Next time you want to put rice aside and swap in something different, try one of the nutritious and diverse alternatives above.
Reposted with permission from our media associate Healthline.
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By Jacob L. Steenwyk and Antonis Rokas
From the mythical minotaur to the mule, creatures created from merging two or more distinct organisms – hybrids – have played defining roles in human history and culture. However, not all hybrids are as fantastic as the minotaur or as dependable as the mule; in fact, some of them cause human diseases.
When Looking Through a Microscope Isn’t Close Enough.<p>For the last few years, <a href="http://www.rokaslab.org/" target="_blank">our team at Vanderbilt University</a>, <a href="https://www.researchgate.net/lab/Gustavo-Goldman-Lab" target="_blank">Gustavo Goldman's team at São Paulo University in Brazil</a> and many other collaborators around the world have been collecting samples of fungi from patients infected with different species of <em>Aspergillus</em> molds. One of the species we are particularly interested in is <a href="https://doi.org/10.1006/rwgn.2001.0082" target="_blank"><em>Aspergillus nidulans</em>, a relatively common and generally harmless fungus</a>. Clinical laboratories typically identify the species of <em>Aspergillus</em> causing the infection by examining cultures of the fungi under the microscope. The problem with this approach is that very closely related species of <em>Aspergillus</em> tend to look very similar in their broad morphology or physical appearance when viewing them through a microscope.</p><p>Interested in examining the varying abilities of different <em>A. nidulans</em> strains to cause disease, we decided to analyze their total genetic content, or genomes. What we saw came as a total surprise. We had not collected <em>A. nidulans</em> but <em>Aspergillus latus</em>, a close relative of <em>A. nidulans</em> and, as we were to soon find out, <a href="https://doi.org/10.1016/j.cub.2020.04.071" target="_blank">a hybrid species that evolved through the fusion of the genomes</a> of two other <em>Aspergillus</em> species: <em>Aspergillus spinulosporus</em> and an unknown close relative of <em>Aspergillus quadrilineatus</em>. Thus, we realized not only that these patients harbored infections from an entirely different species than we thought they were, but also that this species was the first ever <em>Aspergillus</em> hybrid known to cause human infections.</p>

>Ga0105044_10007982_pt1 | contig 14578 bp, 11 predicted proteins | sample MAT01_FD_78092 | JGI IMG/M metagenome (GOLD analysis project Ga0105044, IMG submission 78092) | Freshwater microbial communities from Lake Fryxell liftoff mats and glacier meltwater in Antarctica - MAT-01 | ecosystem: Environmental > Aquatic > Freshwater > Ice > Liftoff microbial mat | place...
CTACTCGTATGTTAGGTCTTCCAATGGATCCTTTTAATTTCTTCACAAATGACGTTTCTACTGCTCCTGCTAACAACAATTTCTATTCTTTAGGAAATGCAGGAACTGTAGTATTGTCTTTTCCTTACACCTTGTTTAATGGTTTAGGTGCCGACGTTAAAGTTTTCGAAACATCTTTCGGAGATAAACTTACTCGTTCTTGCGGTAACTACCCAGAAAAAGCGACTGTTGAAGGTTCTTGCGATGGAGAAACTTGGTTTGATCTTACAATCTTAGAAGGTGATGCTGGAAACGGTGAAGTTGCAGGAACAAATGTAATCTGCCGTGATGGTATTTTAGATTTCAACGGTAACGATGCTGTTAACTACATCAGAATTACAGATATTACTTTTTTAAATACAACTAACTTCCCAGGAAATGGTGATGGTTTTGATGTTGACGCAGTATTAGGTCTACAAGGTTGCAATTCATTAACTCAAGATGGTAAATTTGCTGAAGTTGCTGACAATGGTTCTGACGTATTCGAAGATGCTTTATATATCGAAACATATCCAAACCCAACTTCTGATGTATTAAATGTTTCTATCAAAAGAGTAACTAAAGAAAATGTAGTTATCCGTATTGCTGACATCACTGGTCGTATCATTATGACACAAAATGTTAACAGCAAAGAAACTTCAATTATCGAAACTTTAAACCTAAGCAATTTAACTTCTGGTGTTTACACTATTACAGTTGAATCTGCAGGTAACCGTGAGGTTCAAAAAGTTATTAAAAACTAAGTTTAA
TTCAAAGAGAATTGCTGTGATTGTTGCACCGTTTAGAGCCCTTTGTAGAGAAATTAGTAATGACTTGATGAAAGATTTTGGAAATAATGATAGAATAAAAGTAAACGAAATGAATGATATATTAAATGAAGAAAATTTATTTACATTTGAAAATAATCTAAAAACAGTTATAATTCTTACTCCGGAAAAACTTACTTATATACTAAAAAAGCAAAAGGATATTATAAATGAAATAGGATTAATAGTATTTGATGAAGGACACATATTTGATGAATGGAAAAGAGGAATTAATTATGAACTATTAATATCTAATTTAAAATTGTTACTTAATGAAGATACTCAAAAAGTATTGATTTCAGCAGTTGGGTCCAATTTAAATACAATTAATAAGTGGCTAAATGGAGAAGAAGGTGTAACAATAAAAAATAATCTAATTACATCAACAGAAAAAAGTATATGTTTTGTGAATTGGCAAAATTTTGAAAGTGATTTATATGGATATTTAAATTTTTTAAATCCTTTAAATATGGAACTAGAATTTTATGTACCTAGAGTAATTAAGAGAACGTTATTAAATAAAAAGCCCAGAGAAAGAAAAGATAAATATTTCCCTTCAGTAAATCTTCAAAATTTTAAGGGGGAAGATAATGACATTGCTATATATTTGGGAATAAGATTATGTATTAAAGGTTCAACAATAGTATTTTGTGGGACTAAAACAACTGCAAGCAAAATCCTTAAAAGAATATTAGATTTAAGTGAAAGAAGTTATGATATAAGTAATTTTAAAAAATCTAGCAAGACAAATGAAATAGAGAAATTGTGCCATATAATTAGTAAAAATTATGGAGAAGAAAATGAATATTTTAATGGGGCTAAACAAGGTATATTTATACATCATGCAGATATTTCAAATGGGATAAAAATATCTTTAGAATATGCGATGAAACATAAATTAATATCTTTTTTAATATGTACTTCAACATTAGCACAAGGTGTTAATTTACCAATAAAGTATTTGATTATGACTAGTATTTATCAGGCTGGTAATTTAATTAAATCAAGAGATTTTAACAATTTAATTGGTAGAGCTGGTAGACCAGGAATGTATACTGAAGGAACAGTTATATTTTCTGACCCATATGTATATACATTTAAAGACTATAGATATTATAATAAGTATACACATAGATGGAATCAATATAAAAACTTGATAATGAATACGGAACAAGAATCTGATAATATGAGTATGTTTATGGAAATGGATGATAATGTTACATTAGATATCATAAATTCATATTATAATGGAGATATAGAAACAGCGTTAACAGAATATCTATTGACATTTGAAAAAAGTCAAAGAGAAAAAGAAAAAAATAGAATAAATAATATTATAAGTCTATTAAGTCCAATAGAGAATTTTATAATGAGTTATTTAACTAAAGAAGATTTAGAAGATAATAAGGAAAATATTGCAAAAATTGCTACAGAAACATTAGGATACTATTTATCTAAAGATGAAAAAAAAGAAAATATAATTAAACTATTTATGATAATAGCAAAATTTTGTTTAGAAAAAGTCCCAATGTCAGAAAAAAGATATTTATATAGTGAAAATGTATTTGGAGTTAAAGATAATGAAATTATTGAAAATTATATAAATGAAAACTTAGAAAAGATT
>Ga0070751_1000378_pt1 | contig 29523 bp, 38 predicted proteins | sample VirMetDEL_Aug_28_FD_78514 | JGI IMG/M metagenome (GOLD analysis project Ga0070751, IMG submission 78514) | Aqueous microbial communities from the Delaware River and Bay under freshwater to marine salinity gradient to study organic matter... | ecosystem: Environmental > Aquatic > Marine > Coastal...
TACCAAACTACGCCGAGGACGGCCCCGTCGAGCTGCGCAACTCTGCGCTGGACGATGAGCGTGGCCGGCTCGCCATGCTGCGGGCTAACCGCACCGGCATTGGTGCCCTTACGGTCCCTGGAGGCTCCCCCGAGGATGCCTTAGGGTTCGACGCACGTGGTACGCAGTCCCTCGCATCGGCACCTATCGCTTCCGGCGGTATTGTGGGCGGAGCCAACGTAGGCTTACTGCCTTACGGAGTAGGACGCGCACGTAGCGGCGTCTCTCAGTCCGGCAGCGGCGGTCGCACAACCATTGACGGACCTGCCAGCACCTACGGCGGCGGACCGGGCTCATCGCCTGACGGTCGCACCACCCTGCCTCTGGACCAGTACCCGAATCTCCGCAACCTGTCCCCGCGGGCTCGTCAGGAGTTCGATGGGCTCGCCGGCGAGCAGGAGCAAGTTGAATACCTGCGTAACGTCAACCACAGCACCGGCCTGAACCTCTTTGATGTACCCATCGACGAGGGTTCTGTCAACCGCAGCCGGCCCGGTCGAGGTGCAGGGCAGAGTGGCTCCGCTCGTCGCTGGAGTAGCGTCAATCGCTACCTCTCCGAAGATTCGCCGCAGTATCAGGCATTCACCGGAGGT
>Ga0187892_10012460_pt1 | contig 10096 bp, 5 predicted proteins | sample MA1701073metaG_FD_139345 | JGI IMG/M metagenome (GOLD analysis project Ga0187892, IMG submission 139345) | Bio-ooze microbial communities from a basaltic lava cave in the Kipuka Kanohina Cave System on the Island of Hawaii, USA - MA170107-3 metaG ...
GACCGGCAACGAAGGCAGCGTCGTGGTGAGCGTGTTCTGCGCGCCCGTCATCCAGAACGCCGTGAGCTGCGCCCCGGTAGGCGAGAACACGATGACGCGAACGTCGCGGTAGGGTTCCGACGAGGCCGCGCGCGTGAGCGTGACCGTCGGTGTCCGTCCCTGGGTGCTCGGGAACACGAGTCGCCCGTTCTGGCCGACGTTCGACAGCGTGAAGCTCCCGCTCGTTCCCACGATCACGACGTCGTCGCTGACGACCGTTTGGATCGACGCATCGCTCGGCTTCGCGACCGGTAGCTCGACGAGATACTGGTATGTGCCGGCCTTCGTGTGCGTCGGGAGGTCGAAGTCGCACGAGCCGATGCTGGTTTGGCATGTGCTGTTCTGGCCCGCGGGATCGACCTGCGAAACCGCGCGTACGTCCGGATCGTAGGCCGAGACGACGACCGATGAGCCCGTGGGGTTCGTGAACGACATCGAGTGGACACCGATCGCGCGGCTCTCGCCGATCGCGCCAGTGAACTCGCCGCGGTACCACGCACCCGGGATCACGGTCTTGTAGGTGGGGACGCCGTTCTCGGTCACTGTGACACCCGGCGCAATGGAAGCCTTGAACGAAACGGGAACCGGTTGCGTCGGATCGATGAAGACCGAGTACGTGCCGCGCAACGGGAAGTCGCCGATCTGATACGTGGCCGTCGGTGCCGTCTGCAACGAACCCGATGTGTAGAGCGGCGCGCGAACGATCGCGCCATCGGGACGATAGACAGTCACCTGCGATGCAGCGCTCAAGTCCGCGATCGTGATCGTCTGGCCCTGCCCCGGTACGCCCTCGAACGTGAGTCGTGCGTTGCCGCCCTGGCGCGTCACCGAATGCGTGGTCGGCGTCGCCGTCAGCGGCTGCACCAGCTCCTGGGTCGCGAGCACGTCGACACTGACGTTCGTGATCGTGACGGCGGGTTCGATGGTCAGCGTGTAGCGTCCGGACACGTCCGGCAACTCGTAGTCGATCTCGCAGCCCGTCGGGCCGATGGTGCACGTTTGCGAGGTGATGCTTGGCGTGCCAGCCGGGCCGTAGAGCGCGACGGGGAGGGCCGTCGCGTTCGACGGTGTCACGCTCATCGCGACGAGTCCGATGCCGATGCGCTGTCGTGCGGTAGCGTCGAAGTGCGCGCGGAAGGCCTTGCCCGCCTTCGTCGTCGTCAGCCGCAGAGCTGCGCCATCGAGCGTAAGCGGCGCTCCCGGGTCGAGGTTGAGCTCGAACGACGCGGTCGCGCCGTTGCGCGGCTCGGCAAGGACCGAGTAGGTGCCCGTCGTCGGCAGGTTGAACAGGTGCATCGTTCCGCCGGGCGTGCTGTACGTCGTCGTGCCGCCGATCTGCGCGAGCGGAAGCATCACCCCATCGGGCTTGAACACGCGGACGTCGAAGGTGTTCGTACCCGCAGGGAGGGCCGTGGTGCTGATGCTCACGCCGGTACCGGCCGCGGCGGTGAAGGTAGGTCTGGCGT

Several Different Fungal Hybrids Cause Human Disease.<p>Hybrid fungi that can cause infections in humans are well known to occur in several different lineages of single-celled fungi known as yeasts. Notable examples include multiple different species of <a href="https://doi.org/10.1002/yea.3242" target="_blank">yeast hybrids</a> that cause the human diseases <a href="https://rarediseases.info.nih.gov/diseases/6218/cryptococcosis" target="_blank">cryptococcosis</a> and <a href="https://www.cdc.gov/fungal/diseases/candidiasis/index.html" target="_blank">candidiasis</a>. Although pathogenic yeast hybrids are well known, our discovery that the <em>A. latus</em> pathogen is a hybrid is a first for molds that cause disease in humans.</p>
(Left) Candida yeasts live on parts of the human body. Imbalance of microbes on the body can allow these yeasts, some of which are hybrids, to grow and cause infection. (Right) Cryptococcus yeasts, including ones that are hybrids, can cause life-threatening infections in primarily immunocompromised people. Centers for Disease Control and Prevention<p><a href="https://doi.org/10.1371/journal.ppat.1008315" target="_blank">Why certain <em>Aspergillus</em> species are so deadly</a> while others are harmless remains unknown. This may in part be because <a href="https://doi.org/10.1016/j.fbr.2007.02.007" target="_blank">combinations of traits, rather than individual traits</a>, underlie organisms' ability to cause disease. So why then are hybrids frequently associated with human disease? Hybrids inherit genetic material from both parents, which may result in new combinations of traits. This may make them more similar to one parent in some of their characteristics, reflect both parents in others or may differ from both in the rest. It is precisely this mix and match of traits that hybrids have inherited from their parental species that <a href="https://www.nytimes.com/2010/09/14/science/14creatures.html" target="_blank">facilitates their evolutionary success</a>, including their ability to cause disease.</p>